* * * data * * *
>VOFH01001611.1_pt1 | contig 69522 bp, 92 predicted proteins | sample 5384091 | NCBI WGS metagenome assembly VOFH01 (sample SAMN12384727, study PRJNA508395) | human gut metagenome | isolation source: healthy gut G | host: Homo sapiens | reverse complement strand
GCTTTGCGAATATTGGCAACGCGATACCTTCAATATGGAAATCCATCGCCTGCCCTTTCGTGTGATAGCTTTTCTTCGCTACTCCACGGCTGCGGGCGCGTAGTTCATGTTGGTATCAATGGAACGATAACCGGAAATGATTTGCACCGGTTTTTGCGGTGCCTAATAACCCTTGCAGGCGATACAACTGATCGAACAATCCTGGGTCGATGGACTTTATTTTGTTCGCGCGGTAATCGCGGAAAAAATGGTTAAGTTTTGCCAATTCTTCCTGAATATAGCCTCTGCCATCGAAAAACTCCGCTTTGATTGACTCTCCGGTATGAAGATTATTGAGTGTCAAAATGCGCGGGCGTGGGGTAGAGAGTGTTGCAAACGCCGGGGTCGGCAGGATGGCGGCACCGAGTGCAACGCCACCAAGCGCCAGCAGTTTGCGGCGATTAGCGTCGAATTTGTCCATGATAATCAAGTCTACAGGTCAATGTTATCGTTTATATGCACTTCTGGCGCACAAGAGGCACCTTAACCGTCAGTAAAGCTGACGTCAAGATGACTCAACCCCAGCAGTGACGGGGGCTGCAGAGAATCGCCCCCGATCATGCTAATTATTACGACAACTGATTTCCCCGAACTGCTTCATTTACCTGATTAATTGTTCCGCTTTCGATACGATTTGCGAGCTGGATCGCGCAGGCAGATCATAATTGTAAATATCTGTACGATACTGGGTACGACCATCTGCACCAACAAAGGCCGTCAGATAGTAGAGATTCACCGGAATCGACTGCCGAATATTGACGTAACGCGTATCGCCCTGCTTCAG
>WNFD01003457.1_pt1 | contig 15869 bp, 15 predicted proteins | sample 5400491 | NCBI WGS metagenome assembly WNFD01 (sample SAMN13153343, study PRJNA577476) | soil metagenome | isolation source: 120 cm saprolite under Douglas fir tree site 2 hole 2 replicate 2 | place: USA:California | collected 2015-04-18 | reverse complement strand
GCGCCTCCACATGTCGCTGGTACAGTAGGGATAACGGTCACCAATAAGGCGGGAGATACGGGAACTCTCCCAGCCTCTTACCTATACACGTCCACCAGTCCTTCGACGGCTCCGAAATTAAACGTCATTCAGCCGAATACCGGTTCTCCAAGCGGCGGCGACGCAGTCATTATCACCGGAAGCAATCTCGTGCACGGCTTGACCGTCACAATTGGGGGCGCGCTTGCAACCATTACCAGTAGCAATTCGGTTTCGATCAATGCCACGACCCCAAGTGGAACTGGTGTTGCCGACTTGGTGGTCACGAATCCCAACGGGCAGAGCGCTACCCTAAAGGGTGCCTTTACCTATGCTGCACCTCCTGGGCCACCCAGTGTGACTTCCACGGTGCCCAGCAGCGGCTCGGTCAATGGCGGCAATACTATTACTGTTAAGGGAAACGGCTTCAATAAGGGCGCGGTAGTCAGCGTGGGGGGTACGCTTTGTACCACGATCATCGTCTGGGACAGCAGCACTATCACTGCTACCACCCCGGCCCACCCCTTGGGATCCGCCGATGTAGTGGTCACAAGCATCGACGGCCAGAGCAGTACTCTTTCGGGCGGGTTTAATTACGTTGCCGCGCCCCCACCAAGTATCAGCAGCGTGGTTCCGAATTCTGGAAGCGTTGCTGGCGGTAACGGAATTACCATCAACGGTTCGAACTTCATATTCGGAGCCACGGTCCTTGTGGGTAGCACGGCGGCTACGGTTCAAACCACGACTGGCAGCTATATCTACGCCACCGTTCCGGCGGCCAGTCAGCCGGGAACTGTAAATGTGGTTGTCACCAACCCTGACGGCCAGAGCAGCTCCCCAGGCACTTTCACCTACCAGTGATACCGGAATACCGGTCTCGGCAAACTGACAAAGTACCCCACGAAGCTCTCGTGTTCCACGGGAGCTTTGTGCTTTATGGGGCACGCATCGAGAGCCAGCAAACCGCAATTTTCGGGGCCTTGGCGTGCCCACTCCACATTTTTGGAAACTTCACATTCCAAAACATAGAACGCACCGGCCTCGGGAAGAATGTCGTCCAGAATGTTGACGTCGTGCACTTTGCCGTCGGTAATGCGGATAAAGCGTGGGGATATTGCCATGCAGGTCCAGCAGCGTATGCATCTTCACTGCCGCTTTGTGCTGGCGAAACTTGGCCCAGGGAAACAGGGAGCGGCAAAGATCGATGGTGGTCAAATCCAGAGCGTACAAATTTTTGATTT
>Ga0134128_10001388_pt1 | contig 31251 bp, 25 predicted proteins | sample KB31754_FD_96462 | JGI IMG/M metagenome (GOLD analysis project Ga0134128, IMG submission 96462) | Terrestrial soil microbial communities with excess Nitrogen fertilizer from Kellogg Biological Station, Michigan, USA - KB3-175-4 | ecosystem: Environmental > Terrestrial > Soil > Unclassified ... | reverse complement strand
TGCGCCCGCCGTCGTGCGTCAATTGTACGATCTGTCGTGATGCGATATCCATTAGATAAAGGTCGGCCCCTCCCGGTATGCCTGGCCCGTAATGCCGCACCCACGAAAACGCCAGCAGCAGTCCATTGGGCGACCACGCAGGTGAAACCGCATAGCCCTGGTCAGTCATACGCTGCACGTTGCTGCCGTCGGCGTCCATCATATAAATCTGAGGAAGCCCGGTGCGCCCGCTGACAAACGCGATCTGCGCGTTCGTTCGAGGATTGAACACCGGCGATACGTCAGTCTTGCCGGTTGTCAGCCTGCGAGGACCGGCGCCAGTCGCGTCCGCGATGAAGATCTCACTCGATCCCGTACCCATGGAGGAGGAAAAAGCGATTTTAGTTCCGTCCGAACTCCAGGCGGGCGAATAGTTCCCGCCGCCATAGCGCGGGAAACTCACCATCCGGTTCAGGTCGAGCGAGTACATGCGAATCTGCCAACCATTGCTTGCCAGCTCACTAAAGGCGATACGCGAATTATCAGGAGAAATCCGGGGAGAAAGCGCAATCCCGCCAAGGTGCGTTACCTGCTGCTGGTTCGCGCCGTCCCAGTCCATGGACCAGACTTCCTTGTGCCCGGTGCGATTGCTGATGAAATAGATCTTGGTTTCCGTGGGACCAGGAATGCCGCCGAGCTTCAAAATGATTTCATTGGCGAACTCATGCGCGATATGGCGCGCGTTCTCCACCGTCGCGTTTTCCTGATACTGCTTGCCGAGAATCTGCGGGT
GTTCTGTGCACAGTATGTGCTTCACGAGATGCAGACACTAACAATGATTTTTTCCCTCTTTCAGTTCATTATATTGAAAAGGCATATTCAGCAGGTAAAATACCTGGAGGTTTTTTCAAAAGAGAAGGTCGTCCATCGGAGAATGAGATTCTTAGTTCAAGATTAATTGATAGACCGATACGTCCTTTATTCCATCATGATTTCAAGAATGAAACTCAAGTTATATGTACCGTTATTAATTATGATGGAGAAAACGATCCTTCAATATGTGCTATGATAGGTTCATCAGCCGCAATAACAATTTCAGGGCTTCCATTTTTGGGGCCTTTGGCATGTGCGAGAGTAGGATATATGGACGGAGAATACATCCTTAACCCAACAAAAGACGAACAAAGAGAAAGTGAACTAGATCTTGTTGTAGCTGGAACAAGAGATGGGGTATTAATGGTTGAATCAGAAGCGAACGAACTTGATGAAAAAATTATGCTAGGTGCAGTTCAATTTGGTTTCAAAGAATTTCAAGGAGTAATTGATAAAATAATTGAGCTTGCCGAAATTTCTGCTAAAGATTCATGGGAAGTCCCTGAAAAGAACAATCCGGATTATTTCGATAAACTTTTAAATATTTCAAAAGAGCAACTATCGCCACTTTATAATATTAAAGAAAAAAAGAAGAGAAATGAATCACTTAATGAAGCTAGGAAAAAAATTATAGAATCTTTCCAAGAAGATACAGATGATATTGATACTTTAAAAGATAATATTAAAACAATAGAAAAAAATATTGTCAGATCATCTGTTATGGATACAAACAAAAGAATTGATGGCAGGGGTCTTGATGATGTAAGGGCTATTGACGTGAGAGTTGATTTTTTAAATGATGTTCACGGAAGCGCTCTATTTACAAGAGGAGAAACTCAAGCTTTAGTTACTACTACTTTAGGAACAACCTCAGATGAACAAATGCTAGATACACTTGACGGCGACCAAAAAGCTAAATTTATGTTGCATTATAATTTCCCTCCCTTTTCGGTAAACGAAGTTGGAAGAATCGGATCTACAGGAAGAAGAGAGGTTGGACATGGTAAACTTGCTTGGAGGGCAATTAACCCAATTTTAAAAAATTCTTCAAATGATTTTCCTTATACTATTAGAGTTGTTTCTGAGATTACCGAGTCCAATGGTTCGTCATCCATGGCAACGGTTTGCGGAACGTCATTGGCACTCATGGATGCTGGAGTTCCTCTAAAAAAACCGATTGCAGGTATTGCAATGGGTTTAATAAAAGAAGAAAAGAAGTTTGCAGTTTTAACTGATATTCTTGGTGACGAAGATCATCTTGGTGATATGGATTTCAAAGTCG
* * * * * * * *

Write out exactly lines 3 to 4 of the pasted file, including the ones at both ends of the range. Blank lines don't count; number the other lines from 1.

>WNFD01003457.1_pt1 | contig 15869 bp, 15 predicted proteins | sample 5400491 | NCBI WGS metagenome assembly WNFD01 (sample SAMN13153343, study PRJNA577476) | soil metagenome | isolation source: 120 cm saprolite under Douglas fir tree site 2 hole 2 replicate 2 | place: USA:California | collected 2015-04-18 | reverse complement strand
GCGCCTCCACATGTCGCTGGTACAGTAGGGATAACGGTCACCAATAAGGCGGGAGATACGGGAACTCTCCCAGCCTCTTACCTATACACGTCCACCAGTCCTTCGACGGCTCCGAAATTAAACGTCATTCAGCCGAATACCGGTTCTCCAAGCGGCGGCGACGCAGTCATTATCACCGGAAGCAATCTCGTGCACGGCTTGACCGTCACAATTGGGGGCGCGCTTGCAACCATTACCAGTAGCAATTCGGTTTCGATCAATGCCACGACCCCAAGTGGAACTGGTGTTGCCGACTTGGTGGTCACGAATCCCAACGGGCAGAGCGCTACCCTAAAGGGTGCCTTTACCTATGCTGCACCTCCTGGGCCACCCAGTGTGACTTCCACGGTGCCCAGCAGCGGCTCGGTCAATGGCGGCAATACTATTACTGTTAAGGGAAACGGCTTCAATAAGGGCGCGGTAGTCAGCGTGGGGGGTACGCTTTGTACCACGATCATCGTCTGGGACAGCAGCACTATCACTGCTACCACCCCGGCCCACCCCTTGGGATCCGCCGATGTAGTGGTCACAAGCATCGACGGCCAGAGCAGTACTCTTTCGGGCGGGTTTAATTACGTTGCCGCGCCCCCACCAAGTATCAGCAGCGTGGTTCCGAATTCTGGAAGCGTTGCTGGCGGTAACGGAATTACCATCAACGGTTCGAACTTCATATTCGGAGCCACGGTCCTTGTGGGTAGCACGGCGGCTACGGTTCAAACCACGACTGGCAGCTATATCTACGCCACCGTTCCGGCGGCCAGTCAGCCGGGAACTGTAAATGTGGTTGTCACCAACCCTGACGGCCAGAGCAGCTCCCCAGGCACTTTCACCTACCAGTGATACCGGAATACCGGTCTCGGCAAACTGACAAAGTACCCCACGAAGCTCTCGTGTTCCACGGGAGCTTTGTGCTTTATGGGGCACGCATCGAGAGCCAGCAAACCGCAATTTTCGGGGCCTTGGCGTGCCCACTCCACATTTTTGGAAACTTCACATTCCAAAACATAGAACGCACCGGCCTCGGGAAGAATGTCGTCCAGAATGTTGACGTCGTGCACTTTGCCGTCGGTAATGCGGATAAAGCGTGGGGATATTGCCATGCAGGTCCAGCAGCGTATGCATCTTCACTGCCGCTTTGTGCTGGCGAAACTTGGCCCAGGGAAACAGGGAGCGGCAAAGATCGATGGTGGTCAAATCCAGAGCGTACAAATTTTTGATTT